Four days before my 66th birthday, the news I received this morning was nowhere near what I wanted to hear. At 8.45 a.m. it was my doctor's voice, mellow but firm: "I'm afraid I have bad news for you: the free psa test you took last week came back with a 5.1% reading......" Of course, after two high total psa test results I'd been pinning my hopes on the free psa % (or % fpsa) to be my deliverance. (If the value came back 25% or more I could justifiaby and rationally forego a biopsy given that 92% of men in that category had BPH or benign prostate hypertrophy - not cancer. To me it was great odds to avoid the possible complications of a biopsy - see below).
It became possible about five years ago to measure the different forms in which PSA is found in the blood, either free (fPSA) or bound to serum proteinase inhibitors (complexed PSA; cPSA). It was observed that these molecular forms occur in different proportions in benign prostatic hypertrophy and prostate cancer. Patients with prostate cancer show a lower proportion of fPSA, while those with BPH have a higher percentage. Assays were developed to measure fPSA, and researchers set up prospective clinical trials. Even before results were in, many predicted that determination of percent fPSA (%fPSA) would add value to PSA screening.
Summing up results of the clinical studies with %f PSA, Milenko Tanasijevic, MD, associate director of Clinical Laboratories, Brigham and Women’s Hospital, Boston, averred, "We believe that there is sufficient evidence showing the clinical usefulness of percent free PSA in clinical practice, especially for patients in whom total PSA is between 4 and 10 and who have a negative DRE."
The relative risks of prostate cancer given by the % fpsa results are well known, and my meager 5.1% (total psa reading of 6.1 at last testing 2 weeks ago) fell into the category of men with more than a 60% probability of having cancer, as opposed to benign prostate hypertrophy.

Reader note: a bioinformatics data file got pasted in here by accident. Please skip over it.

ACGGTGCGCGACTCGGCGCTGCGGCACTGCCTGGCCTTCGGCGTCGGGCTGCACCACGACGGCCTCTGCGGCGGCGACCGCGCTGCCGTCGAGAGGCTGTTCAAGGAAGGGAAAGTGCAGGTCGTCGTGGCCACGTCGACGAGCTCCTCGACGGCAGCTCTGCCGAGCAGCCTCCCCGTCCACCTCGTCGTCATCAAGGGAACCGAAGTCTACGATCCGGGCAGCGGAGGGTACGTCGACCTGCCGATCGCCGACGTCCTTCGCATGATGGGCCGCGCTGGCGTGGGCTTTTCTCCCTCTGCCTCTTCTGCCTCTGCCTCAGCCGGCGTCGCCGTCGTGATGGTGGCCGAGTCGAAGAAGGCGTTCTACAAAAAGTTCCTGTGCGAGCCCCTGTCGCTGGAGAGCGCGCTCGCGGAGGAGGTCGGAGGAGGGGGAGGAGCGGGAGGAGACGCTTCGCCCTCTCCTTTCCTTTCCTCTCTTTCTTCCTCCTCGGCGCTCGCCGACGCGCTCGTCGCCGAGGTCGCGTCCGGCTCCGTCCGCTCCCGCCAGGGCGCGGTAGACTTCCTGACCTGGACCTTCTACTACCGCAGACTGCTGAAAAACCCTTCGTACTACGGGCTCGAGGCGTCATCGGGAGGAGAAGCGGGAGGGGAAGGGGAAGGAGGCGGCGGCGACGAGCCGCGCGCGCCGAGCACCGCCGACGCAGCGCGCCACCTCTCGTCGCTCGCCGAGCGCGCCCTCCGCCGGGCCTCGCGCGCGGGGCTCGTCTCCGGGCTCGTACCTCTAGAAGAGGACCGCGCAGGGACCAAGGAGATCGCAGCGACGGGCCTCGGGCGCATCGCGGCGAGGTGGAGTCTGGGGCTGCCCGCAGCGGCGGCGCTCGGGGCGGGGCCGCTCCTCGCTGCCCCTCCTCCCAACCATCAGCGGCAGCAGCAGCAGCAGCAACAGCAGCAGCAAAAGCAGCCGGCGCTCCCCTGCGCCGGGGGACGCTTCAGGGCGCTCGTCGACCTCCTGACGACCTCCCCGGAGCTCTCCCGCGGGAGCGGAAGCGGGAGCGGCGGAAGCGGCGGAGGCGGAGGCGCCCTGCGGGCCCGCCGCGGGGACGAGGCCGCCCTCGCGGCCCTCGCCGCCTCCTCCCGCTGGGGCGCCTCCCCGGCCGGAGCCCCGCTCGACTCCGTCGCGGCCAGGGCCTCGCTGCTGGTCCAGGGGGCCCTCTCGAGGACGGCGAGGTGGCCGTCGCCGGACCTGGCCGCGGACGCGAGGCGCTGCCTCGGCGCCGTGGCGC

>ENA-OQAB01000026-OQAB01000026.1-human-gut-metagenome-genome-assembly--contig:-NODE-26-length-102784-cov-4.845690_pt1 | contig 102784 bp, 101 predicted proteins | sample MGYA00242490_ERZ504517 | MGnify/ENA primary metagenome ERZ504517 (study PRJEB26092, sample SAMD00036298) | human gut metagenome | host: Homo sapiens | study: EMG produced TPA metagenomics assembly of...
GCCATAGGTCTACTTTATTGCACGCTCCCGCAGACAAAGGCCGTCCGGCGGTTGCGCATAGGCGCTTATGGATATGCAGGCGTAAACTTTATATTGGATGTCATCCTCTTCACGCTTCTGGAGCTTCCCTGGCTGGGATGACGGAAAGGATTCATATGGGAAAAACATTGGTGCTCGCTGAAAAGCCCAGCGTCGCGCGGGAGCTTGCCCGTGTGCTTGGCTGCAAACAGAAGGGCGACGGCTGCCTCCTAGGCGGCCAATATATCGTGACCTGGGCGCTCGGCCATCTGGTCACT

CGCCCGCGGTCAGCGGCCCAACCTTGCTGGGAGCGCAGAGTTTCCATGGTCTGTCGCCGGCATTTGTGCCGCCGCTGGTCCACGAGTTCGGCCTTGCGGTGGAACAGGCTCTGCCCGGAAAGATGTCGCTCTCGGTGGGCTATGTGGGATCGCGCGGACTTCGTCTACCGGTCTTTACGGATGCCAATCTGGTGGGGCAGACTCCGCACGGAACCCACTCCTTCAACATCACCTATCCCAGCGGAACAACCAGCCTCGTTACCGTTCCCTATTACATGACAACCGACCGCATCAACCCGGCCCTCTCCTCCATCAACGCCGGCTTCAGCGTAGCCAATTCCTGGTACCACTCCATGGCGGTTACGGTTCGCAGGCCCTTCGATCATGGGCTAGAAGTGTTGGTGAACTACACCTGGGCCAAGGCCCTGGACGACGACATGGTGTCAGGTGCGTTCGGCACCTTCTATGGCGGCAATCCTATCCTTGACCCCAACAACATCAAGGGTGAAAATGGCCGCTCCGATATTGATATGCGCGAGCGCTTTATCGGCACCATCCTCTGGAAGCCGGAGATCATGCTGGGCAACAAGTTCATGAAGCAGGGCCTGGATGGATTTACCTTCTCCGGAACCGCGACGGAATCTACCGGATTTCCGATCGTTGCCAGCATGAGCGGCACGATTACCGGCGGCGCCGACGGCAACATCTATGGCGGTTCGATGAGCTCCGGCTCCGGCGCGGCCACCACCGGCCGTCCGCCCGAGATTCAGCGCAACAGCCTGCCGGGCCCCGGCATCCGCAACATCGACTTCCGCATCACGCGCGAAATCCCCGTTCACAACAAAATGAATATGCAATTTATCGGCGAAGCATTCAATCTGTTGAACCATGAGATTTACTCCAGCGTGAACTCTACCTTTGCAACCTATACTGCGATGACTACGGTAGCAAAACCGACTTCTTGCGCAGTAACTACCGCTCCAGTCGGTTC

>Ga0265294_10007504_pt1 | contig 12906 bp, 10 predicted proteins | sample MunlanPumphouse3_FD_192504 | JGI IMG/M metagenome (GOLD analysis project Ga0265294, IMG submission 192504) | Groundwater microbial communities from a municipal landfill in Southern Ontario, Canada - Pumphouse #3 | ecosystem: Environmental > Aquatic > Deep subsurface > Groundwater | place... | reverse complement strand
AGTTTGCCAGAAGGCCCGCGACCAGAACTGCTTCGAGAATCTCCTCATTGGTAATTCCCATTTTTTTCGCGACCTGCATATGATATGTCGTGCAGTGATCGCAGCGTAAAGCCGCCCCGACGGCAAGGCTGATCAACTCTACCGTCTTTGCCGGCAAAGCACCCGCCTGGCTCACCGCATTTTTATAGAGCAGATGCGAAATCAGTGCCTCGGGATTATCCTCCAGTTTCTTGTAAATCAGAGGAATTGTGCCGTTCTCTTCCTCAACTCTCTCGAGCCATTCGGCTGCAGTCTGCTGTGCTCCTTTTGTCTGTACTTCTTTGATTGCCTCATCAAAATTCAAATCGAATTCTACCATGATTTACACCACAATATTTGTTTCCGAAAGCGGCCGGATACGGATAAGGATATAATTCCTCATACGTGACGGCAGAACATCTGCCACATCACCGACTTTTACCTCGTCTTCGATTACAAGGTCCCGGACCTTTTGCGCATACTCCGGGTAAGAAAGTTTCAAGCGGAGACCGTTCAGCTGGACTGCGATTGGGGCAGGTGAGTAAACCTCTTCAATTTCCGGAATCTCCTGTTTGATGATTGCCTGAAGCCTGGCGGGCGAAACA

Anyway as she rambled on, informing what the research showed on cancer probability for my % f psa my mind had by then blanked out. In any case I already knew it and the odds.
By the end of her message she flatly told me there could be no more excuses or other tests, and she was referring me to a urologist for a prostate biopsy. Of course, given the choice between that and two root canals I would likely take the latter any day. A prostate biopsy meanwhile is no sport with more than 12- 80mm long needles inserted one by one at a time into one of the most sensitive regions of the body to snatch (in turns) 1/2" sections from differing positions and then do it again. Some have colorfuly referred to it as "being sodomized by knitting needles".
One Brit who faced it wrote on his blog some years ago:
"All men everywhere should demand sedation during a Prostate Biopsy. Accept no less. Demand sedation -- unless you like knitting needles being inserted where the sun don’t shine -- and 15 samples (or more!) being extracted by a circle of eleven needles, from a place that does not usually have needles pricking it & poking it.
I think what makes me most furious is that in this day & age of instantaneous information available on the internet, the “sedation” option for a Prostrate biopsy is almost not there.